Marketing medicines for off-label usage is the bane of the pharmaceutical industry. According to the report 2015 Year-end FDA and Health Care Compliance and Enforcement Update – Drugs and Devices, recoveries worth USD 5.9 million were made from drug makers for violating labeling regulations. Many other companies received warning letters from the Food and Drug Administration (FDA) for promoting the unapproved use of medicines.
How can pharmaceutical firms prevent the off-label marketing of drugs? What does it take to ensure medical reps adhere to FDA’s labeling norms? Well, you need to focus on one of the key elements of effective compliance – good training.
Proper training educates your medical reps on the consequences of off-label marketing, and this goes a long way in adhering to the norms specified by the drug regulator. Many pharmaceutical companies are using e-learning to train their staff on compliance issues as the training format is cost-effective. Furthermore, online courses are ideal to train a geographically-dispersed workforce as they can be accessed anytime, anywhere. Today, we will look at a few strategies to deliver training of high efficacy on off-label marketing norms.
1. Gamifying the courses
One of the major issues in delivering good training on off-label marketing norms (or for that matter any regulatory aspect) is learner humdrum. The content of compliance courses deals with laws and rules, and most staff members consider it dry and boring.
This problem can be overcome very effectively through gamification. Gamification helps break learner monotony and makes the learning environment fun-filled, leading to better training. For instance, we have developed a gamified course on off-label marketing of drugs, which is based on the story of a medical rep Jim who flouts the FDA norms, causing his firm to lose millions. As a result, the company goes into doldrums, and many reps, including Jim, lose their jobs.
2. Using videos
Most pharmaceutical companies convert their instructor-led compliance training materials in the form of PowerPoint presentations into online courses, and those on off-label marketing are no exception. However, presenting content in the form of bland bullet points can “kill” learner interest, resulting in poor learning.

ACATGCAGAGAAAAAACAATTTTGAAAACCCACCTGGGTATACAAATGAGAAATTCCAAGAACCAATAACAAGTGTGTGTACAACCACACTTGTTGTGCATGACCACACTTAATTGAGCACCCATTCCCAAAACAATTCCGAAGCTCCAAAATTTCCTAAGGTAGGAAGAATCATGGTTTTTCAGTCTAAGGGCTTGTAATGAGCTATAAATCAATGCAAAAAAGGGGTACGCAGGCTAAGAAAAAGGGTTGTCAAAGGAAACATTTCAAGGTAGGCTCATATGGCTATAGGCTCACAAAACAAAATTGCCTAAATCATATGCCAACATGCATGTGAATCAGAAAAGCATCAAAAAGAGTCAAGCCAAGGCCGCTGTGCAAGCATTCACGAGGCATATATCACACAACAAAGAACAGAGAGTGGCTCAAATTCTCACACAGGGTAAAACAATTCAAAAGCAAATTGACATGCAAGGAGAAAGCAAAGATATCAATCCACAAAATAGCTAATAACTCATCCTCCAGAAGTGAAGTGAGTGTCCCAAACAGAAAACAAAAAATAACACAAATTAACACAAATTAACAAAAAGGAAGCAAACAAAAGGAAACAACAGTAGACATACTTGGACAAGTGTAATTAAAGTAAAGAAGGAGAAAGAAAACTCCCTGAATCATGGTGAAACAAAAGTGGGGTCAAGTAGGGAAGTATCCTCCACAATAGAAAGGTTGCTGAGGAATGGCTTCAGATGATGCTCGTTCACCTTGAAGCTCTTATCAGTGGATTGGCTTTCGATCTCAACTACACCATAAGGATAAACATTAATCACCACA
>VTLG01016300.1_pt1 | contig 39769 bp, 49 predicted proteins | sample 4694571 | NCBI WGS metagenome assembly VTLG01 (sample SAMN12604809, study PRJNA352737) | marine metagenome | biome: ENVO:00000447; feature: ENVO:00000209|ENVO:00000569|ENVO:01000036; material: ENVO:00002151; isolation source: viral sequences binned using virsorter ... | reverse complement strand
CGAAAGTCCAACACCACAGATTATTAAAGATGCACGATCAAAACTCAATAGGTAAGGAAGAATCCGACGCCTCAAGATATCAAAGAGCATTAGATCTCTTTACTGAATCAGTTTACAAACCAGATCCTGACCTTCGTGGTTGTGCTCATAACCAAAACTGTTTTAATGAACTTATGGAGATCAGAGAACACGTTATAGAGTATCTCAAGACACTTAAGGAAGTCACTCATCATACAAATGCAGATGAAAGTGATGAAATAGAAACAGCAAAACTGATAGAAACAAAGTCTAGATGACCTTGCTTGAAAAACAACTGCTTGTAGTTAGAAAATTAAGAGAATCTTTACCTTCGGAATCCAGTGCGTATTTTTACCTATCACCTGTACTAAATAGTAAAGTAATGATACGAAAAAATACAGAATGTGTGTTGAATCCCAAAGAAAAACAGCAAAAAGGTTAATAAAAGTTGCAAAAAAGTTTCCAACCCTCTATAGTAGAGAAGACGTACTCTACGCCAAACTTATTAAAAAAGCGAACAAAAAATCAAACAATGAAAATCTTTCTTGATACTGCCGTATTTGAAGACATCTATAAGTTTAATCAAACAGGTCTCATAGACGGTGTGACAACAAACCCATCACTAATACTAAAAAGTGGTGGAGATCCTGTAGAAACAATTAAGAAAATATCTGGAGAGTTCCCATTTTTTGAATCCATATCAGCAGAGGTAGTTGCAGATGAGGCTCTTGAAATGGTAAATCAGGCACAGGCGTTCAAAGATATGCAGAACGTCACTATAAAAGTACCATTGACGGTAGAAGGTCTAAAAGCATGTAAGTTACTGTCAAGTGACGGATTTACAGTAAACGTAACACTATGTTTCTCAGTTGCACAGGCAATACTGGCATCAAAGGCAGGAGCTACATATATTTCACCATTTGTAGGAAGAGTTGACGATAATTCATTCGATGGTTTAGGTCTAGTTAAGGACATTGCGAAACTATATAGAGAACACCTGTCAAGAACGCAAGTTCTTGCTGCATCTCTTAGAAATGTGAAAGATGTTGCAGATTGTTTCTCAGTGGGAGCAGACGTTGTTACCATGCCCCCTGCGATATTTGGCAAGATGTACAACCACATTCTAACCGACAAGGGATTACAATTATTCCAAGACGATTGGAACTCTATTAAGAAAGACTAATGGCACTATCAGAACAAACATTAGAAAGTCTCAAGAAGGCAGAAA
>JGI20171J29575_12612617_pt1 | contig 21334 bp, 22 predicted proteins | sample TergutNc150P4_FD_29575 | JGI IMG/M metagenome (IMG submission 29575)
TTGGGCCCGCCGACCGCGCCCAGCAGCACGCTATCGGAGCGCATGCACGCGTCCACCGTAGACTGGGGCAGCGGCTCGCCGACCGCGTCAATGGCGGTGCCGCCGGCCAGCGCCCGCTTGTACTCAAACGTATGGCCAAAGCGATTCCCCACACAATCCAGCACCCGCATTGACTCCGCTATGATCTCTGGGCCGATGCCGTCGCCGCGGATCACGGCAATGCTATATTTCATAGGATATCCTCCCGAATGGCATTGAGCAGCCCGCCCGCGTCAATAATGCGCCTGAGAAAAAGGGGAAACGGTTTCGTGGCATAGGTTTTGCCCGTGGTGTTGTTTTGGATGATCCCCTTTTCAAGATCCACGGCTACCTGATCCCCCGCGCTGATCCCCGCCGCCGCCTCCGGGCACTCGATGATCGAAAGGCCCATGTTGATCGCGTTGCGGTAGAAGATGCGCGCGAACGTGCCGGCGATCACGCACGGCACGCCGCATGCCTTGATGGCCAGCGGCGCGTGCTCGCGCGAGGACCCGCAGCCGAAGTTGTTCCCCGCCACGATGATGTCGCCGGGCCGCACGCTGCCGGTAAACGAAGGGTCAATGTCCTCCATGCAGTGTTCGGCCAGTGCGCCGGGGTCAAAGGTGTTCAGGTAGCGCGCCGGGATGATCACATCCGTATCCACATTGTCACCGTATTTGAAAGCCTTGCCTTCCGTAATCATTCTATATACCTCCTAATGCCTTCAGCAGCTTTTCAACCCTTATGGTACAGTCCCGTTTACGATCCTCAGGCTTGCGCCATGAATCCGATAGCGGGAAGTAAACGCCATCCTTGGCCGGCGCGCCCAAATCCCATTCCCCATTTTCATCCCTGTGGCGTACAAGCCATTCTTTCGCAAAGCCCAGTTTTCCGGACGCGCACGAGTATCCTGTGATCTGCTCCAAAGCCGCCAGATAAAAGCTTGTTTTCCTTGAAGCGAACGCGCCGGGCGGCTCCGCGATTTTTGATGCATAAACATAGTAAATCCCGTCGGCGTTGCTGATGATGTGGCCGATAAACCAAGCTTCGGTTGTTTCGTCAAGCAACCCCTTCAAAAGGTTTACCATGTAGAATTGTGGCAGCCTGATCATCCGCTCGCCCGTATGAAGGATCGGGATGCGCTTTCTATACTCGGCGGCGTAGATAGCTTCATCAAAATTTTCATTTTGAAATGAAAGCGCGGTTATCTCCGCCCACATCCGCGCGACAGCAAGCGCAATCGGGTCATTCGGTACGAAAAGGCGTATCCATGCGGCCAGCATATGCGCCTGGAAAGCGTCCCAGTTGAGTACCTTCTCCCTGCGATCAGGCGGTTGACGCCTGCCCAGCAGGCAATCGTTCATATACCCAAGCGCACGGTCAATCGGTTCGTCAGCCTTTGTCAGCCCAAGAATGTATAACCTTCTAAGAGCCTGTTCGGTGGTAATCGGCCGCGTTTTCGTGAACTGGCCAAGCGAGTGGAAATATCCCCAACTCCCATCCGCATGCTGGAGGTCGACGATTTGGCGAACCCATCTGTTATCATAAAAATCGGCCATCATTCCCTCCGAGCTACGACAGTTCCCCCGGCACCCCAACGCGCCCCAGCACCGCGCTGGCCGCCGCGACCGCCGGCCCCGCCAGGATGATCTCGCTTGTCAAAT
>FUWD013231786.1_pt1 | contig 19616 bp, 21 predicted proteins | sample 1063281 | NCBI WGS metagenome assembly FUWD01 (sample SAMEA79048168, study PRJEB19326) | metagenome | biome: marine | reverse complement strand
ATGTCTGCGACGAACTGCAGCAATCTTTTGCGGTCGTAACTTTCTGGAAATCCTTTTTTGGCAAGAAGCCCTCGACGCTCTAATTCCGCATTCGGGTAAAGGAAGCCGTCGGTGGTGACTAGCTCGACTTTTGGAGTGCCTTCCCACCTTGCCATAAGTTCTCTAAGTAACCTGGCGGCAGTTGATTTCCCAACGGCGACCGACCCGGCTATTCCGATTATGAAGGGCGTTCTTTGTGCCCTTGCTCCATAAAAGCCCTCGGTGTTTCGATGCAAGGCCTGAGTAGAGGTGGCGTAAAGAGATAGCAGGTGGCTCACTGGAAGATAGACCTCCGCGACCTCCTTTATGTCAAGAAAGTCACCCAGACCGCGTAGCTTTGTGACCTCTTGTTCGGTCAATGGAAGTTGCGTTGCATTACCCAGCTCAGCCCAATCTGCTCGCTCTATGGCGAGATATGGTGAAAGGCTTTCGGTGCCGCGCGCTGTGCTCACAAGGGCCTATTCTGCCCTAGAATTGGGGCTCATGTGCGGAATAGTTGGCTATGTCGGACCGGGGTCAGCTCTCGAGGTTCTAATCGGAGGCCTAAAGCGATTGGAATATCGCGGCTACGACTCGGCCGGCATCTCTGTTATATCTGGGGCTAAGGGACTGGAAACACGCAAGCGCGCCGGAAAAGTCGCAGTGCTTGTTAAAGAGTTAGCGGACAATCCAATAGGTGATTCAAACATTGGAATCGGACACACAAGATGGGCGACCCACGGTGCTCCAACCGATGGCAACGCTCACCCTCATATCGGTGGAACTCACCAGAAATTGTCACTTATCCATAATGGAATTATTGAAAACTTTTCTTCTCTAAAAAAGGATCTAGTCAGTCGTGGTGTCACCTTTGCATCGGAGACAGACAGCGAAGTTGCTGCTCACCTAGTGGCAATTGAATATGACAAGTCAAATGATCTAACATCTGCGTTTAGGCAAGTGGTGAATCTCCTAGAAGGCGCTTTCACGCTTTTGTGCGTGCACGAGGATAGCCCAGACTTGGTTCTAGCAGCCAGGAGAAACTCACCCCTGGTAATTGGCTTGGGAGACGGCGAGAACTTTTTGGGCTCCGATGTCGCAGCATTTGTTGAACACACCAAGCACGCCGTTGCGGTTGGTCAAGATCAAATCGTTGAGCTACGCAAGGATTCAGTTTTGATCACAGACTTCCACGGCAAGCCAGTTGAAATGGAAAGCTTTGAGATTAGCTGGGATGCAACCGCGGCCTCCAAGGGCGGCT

Videos are an ideal solution to this problem. Videos go a long way in engaging your people and help them retain the learning longer. A study conducted by researchers at the Massachusetts Institute of Technology (MIT) showed that video-based learning is highly effective. It is a good idea to develop micro learning videos (each of about 5 to 10 minutes in duration) to train your people on the various aspects of off-label marketing. For instance, you can create a video to demonstrate the consequences of violating the norms pertaining to the sponsorship of investigator initiated trials.
3. Utilizing scenarios and case-studies
The “boundary” between the permitted and non-permissible use of medicines is very thin. I’m sure you would agree with me that any effort to educate your staff on norms pertaining to the off-label marketing of drugs would be futile, if it doesn’t help them identify the “grey areas”. You need to make sure your medical reps can distinguish what constitutes a violation of FDA norms and what doesn’t.
You can use problem-based learning (PBL) elements such as scenarios and case-studies very effectively to help your people differentiate between legal and off-label marketing of drugs. One of our clients uses online learning scenarios to enable its staff identify what can be deemed as acceptable evidence to support promotional claims.
Good training is very useful to combat the menace of off-label promotion of drugs. Many firms are using e-learning to train their staff to promote their drugs in an FDA-complaint manner. You can use gamified courses and videos to deliver engaging training on norms pertaining to the off-label marketing of medicines. PBL elements help you train your medical reps to identify what constitutes legal usage of a drug. Hope you liked this post. How do you train your people to prevent off-label promotions? Do share with us.